Thursday, July 23, 2009

Planning for Your Dog's Financial Future

woofreport logoDon’t tell the kids. But when our time comes, the dogs get everything. It seems only fair. After all, can you really put a price tag on unconditional love? We all know that when it comes to pets, love rules over money. To ensure that your precious pet always lives in the manner she’s accustomed, read up on financial planning for your pets at the CNBC website. Woof Report took a close look at it all, from pet insurance and pet savings accounts to pet trusts, and here are the highlights.

Insuring Your Pet for a Lifetime. It’s hard to even think about. But pets get sick, they get hurt, and their veterinary bills can be staggering. In fact, according to leading pet insurer, Petplan USA, every six seconds, a pet owner is faced with a vet bill over $1,000. In 2007 alone, Americans shelled out up to $10 billion on veterinary care. For most pet parents, these bills are simply not affordable. But for the love of the pet, 73% would go into debt to cover the bill. Fortunately, pet insurance covers unexpected veterinary costs and helps keep the rest from becoming heartbreaking shelter statistics.

Mike Hemstreet, owner of, a pet insurance research resource for consumers explains, "Pet insurance is best used to help cover unexpected expenses from serious injuries or illnesses. It is most appropriate for helping cover serious vet treatments. Routine care and pet meds should be paid out of the owner’s pocket." Luckily, comprehensive lifetime coverage for your pet is affordable for most families. For as little $10 to $100 a month, you can find a policy that meets your pet’s needs. Learn all the facts about choosing a plan in Woof Report’s past tip on Pet Insurance , complete with a Pet Insurance Tip Sheet!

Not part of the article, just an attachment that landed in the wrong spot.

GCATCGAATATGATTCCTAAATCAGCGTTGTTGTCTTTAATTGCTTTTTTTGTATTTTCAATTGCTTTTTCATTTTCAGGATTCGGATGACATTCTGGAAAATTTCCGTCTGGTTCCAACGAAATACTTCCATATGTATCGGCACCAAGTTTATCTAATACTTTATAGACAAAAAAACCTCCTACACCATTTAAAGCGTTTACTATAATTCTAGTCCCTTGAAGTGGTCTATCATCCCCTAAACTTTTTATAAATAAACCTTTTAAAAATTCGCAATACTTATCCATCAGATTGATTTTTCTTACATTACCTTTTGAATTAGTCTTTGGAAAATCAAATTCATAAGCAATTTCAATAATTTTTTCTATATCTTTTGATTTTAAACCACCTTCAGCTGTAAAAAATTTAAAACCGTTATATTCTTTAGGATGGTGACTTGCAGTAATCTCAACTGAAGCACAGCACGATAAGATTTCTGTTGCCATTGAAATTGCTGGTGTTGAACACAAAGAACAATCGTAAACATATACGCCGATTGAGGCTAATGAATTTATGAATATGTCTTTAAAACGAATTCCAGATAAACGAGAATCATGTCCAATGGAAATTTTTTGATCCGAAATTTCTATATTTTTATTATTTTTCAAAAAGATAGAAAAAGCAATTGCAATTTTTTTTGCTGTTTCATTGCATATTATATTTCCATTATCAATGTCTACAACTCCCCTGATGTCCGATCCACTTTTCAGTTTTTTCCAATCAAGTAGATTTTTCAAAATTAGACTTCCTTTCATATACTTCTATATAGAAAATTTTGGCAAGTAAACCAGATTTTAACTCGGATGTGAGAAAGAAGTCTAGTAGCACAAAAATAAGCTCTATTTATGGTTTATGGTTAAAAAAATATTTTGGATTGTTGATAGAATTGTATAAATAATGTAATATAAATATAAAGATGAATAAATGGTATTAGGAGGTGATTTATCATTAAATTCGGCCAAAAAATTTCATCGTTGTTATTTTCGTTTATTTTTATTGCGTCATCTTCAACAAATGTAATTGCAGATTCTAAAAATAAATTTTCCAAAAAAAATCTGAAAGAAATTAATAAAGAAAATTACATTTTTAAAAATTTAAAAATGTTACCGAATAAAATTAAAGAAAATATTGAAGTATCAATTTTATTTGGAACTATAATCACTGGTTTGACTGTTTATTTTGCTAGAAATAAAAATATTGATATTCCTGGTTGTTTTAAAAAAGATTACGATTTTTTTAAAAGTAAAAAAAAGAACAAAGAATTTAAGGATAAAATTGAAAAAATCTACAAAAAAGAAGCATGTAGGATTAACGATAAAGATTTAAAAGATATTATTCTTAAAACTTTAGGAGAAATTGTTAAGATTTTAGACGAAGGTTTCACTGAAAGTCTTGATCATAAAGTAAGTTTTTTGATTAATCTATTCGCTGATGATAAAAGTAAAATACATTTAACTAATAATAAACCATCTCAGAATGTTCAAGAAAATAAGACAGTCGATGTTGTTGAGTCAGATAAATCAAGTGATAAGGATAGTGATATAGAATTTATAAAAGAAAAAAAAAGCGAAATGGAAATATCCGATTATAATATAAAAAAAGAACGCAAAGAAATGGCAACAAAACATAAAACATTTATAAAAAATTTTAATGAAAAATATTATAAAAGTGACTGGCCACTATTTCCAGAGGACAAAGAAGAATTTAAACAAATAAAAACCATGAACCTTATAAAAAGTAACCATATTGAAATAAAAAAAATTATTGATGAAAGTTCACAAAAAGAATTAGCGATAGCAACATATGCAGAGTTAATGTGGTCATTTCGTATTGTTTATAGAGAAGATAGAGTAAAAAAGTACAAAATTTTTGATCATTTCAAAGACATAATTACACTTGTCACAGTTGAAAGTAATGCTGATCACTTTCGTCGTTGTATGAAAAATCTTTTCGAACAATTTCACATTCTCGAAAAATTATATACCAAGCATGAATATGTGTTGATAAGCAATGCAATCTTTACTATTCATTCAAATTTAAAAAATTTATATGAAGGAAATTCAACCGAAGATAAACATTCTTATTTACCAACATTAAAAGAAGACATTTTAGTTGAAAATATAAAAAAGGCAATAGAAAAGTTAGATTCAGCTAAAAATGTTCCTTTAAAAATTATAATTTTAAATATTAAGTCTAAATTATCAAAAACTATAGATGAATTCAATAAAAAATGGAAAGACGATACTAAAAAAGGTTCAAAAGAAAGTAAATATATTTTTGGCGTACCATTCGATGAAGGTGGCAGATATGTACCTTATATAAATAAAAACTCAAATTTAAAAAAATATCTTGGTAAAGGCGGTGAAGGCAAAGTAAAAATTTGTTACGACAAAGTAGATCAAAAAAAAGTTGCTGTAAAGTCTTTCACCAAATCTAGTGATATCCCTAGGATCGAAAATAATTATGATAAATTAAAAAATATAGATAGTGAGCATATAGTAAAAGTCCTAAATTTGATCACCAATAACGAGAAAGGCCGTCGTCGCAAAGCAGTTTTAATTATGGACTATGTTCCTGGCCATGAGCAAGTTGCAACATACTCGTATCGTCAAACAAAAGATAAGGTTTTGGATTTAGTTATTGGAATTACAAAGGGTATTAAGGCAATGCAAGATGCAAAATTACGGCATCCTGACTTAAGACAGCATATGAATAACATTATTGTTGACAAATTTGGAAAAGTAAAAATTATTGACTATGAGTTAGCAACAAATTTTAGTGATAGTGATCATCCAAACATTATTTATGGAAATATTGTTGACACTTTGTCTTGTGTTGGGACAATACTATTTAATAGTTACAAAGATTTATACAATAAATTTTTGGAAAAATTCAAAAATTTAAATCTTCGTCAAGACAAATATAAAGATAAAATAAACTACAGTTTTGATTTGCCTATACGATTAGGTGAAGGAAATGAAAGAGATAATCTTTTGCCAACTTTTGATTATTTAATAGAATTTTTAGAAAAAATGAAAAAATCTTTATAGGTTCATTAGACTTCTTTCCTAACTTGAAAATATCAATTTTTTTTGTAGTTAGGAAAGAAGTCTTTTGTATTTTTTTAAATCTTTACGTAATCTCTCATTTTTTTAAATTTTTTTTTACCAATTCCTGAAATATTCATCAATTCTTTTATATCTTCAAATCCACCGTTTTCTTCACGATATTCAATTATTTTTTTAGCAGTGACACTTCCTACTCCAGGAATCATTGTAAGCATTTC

Sock Some Away. Put a little money into a savings account each month just for your pet’s vet costs and emergencies – it adds up fast. "Making regular contributions to a savings account for your pet’s health care costs can be the right answer in the long run because many pets don’t face catastrophic illnesses or accidents. So that money builds and builds and without ever being taken advantage of," says Kim Saunders, Vice President of Shelter Outreach and Public Relations with

Trust in Me. Creating a Pet Trust. It happens everyday. Beloved family pets end up in shelters when their owners die. Pet advocate and Senior Vice President of the ASPCA’s Adoption Center Gail Buchwald recounts, "The ASPCA just last week took in two pets from someone who had died, and the pets were at risk – there was no one to take care of them. There was a local caregiver and a will, but the will did not specify what should happen to them.

The Scoop:

Read the entire article about planning for your pet’s financial future at CNBC

Download or read Woof Report’s Pet Health Insurance Tip Sheet

Read the ASPCA’s Pet Trust Primer

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